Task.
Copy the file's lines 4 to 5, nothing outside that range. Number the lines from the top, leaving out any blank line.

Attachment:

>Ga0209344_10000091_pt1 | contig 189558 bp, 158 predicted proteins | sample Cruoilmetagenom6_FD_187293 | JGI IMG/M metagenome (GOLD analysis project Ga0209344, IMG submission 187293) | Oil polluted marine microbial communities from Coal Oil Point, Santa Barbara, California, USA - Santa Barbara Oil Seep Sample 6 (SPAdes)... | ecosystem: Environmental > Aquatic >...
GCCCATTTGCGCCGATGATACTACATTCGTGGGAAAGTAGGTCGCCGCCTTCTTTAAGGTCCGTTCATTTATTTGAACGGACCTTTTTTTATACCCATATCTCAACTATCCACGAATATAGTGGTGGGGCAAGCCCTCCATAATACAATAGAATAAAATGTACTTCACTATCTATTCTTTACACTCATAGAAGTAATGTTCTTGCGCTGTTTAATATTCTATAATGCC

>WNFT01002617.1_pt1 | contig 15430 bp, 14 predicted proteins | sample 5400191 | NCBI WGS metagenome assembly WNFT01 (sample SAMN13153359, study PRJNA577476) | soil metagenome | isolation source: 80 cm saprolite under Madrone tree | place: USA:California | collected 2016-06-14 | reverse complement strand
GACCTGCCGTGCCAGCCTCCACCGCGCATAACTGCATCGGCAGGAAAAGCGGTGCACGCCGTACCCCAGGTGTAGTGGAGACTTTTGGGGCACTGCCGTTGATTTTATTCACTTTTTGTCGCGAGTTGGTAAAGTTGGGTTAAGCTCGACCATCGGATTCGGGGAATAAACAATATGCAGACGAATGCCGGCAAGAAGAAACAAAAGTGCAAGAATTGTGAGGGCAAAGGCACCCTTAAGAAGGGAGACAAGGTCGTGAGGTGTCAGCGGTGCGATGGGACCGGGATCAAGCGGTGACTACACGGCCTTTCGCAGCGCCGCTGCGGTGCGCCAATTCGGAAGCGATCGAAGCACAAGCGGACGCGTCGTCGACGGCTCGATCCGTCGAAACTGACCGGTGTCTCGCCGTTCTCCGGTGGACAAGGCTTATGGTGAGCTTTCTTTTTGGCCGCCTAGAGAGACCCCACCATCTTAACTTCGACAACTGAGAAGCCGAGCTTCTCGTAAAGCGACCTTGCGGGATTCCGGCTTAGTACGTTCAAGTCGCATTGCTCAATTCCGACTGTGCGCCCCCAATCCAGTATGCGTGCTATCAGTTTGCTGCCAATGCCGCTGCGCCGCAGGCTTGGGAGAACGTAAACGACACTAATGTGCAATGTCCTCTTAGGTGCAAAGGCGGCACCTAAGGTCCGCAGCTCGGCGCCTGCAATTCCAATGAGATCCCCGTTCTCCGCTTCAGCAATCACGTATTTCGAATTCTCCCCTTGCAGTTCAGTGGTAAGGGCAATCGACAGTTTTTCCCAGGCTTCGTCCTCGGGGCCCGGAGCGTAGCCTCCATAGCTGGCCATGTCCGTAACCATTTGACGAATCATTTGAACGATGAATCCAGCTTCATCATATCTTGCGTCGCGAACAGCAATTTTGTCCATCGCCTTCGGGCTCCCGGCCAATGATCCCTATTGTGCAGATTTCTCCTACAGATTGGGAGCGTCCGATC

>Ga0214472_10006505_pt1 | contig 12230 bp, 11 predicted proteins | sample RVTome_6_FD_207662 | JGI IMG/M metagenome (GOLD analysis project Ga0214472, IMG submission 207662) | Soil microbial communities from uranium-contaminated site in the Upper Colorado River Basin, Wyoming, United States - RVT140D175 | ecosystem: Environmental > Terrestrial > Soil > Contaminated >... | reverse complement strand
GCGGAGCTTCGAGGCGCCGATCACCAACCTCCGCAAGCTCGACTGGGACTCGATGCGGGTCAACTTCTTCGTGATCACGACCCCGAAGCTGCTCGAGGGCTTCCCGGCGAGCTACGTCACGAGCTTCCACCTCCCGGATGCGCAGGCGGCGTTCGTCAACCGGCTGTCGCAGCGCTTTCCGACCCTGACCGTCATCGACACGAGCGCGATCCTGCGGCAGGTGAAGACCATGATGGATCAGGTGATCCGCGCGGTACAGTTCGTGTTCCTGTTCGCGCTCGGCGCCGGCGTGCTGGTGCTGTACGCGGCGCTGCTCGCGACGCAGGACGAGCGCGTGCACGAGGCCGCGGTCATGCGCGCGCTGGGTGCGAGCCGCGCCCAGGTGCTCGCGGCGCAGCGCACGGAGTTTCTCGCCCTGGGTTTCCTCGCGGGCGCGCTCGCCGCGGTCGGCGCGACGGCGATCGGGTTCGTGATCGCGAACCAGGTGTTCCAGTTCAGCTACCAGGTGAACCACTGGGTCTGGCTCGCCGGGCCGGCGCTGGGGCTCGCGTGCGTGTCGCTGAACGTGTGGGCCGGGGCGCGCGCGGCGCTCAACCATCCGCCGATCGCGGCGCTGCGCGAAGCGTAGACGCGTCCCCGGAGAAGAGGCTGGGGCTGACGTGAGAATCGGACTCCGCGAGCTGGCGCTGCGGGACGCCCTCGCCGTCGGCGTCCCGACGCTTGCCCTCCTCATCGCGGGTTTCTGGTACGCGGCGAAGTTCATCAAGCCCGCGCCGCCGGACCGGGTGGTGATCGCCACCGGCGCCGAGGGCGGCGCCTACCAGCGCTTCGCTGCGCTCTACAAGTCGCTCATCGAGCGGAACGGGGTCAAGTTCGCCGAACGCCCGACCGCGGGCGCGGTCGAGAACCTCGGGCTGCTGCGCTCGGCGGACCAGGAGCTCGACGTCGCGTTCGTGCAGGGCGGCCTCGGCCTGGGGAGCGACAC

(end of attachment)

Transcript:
GACCTGCCGTGCCAGCCTCCACCGCGCATAACTGCATCGGCAGGAAAAGCGGTGCACGCCGTACCCCAGGTGTAGTGGAGACTTTTGGGGCACTGCCGTTGATTTTATTCACTTTTTGTCGCGAGTTGGTAAAGTTGGGTTAAGCTCGACCATCGGATTCGGGGAATAAACAATATGCAGACGAATGCCGGCAAGAAGAAACAAAAGTGCAAGAATTGTGAGGGCAAAGGCACCCTTAAGAAGGGAGACAAGGTCGTGAGGTGTCAGCGGTGCGATGGGACCGGGATCAAGCGGTGACTACACGGCCTTTCGCAGCGCCGCTGCGGTGCGCCAATTCGGAAGCGATCGAAGCACAAGCGGACGCGTCGTCGACGGCTCGATCCGTCGAAACTGACCGGTGTCTCGCCGTTCTCCGGTGGACAAGGCTTATGGTGAGCTTTCTTTTTGGCCGCCTAGAGAGACCCCACCATCTTAACTTCGACAACTGAGAAGCCGAGCTTCTCGTAAAGCGACCTTGCGGGATTCCGGCTTAGTACGTTCAAGTCGCATTGCTCAATTCCGACTGTGCGCCCCCAATCCAGTATGCGTGCTATCAGTTTGCTGCCAATGCCGCTGCGCCGCAGGCTTGGGAGAACGTAAACGACACTAATGTGCAATGTCCTCTTAGGTGCAAAGGCGGCACCTAAGGTCCGCAGCTCGGCGCCTGCAATTCCAATGAGATCCCCGTTCTCCGCTTCAGCAATCACGTATTTCGAATTCTCCCCTTGCAGTTCAGTGGTAAGGGCAATCGACAGTTTTTCCCAGGCTTCGTCCTCGGGGCCCGGAGCGTAGCCTCCATAGCTGGCCATGTCCGTAACCATTTGACGAATCATTTGAACGATGAATCCAGCTTCATCATATCTTGCGTCGCGAACAGCAATTTTGTCCATCGCCTTCGGGCTCCCGGCCAATGATCCCTATTGTGCAGATTTCTCCTACAGATTGGGAGCGTCCGATC

>Ga0214472_10006505_pt1 | contig 12230 bp, 11 predicted proteins | sample RVTome_6_FD_207662 | JGI IMG/M metagenome (GOLD analysis project Ga0214472, IMG submission 207662) | Soil microbial communities from uranium-contaminated site in the Upper Colorado River Basin, Wyoming, United States - RVT140D175 | ecosystem: Environmental > Terrestrial > Soil > Contaminated >... | reverse complement strand